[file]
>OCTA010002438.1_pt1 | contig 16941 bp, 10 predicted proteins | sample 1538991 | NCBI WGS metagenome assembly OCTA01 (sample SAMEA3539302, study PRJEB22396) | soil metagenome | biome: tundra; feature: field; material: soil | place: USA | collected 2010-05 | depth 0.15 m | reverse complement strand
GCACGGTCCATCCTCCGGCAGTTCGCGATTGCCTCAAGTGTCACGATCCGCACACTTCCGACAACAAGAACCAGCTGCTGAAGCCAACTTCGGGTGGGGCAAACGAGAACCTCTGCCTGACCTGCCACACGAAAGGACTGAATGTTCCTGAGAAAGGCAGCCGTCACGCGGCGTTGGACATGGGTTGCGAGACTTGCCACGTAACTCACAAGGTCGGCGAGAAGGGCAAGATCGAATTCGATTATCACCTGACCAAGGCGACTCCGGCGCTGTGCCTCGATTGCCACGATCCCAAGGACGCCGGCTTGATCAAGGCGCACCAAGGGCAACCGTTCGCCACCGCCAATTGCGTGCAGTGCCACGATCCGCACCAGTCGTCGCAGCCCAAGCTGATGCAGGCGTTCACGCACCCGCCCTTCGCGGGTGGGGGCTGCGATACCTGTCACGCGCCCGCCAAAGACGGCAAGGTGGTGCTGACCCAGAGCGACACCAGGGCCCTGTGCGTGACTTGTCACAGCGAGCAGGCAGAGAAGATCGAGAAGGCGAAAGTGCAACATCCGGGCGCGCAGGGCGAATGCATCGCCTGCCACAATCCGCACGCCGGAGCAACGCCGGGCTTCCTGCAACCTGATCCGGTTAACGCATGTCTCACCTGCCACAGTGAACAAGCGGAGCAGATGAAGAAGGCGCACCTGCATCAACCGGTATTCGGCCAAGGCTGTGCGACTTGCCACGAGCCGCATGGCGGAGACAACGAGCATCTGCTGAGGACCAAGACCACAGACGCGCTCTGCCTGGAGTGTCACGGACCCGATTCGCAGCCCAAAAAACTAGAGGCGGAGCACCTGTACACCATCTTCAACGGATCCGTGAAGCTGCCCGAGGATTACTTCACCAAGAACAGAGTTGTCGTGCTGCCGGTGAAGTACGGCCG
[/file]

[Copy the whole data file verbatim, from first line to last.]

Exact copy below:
>OCTA010002438.1_pt1 | contig 16941 bp, 10 predicted proteins | sample 1538991 | NCBI WGS metagenome assembly OCTA01 (sample SAMEA3539302, study PRJEB22396) | soil metagenome | biome: tundra; feature: field; material: soil | place: USA | collected 2010-05 | depth 0.15 m | reverse complement strand
GCACGGTCCATCCTCCGGCAGTTCGCGATTGCCTCAAGTGTCACGATCCGCACACTTCCGACAACAAGAACCAGCTGCTGAAGCCAACTTCGGGTGGGGCAAACGAGAACCTCTGCCTGACCTGCCACACGAAAGGACTGAATGTTCCTGAGAAAGGCAGCCGTCACGCGGCGTTGGACATGGGTTGCGAGACTTGCCACGTAACTCACAAGGTCGGCGAGAAGGGCAAGATCGAATTCGATTATCACCTGACCAAGGCGACTCCGGCGCTGTGCCTCGATTGCCACGATCCCAAGGACGCCGGCTTGATCAAGGCGCACCAAGGGCAACCGTTCGCCACCGCCAATTGCGTGCAGTGCCACGATCCGCACCAGTCGTCGCAGCCCAAGCTGATGCAGGCGTTCACGCACCCGCCCTTCGCGGGTGGGGGCTGCGATACCTGTCACGCGCCCGCCAAAGACGGCAAGGTGGTGCTGACCCAGAGCGACACCAGGGCCCTGTGCGTGACTTGTCACAGCGAGCAGGCAGAGAAGATCGAGAAGGCGAAAGTGCAACATCCGGGCGCGCAGGGCGAATGCATCGCCTGCCACAATCCGCACGCCGGAGCAACGCCGGGCTTCCTGCAACCTGATCCGGTTAACGCATGTCTCACCTGCCACAGTGAACAAGCGGAGCAGATGAAGAAGGCGCACCTGCATCAACCGGTATTCGGCCAAGGCTGTGCGACTTGCCACGAGCCGCATGGCGGAGACAACGAGCATCTGCTGAGGACCAAGACCACAGACGCGCTCTGCCTGGAGTGTCACGGACCCGATTCGCAGCCCAAAAAACTAGAGGCGGAGCACCTGTACACCATCTTCAACGGATCCGTGAAGCTGCCCGAGGATTACTTCACCAAGAACAGAGTTGTCGTGCTGCCGGTGAAGTACGGCCG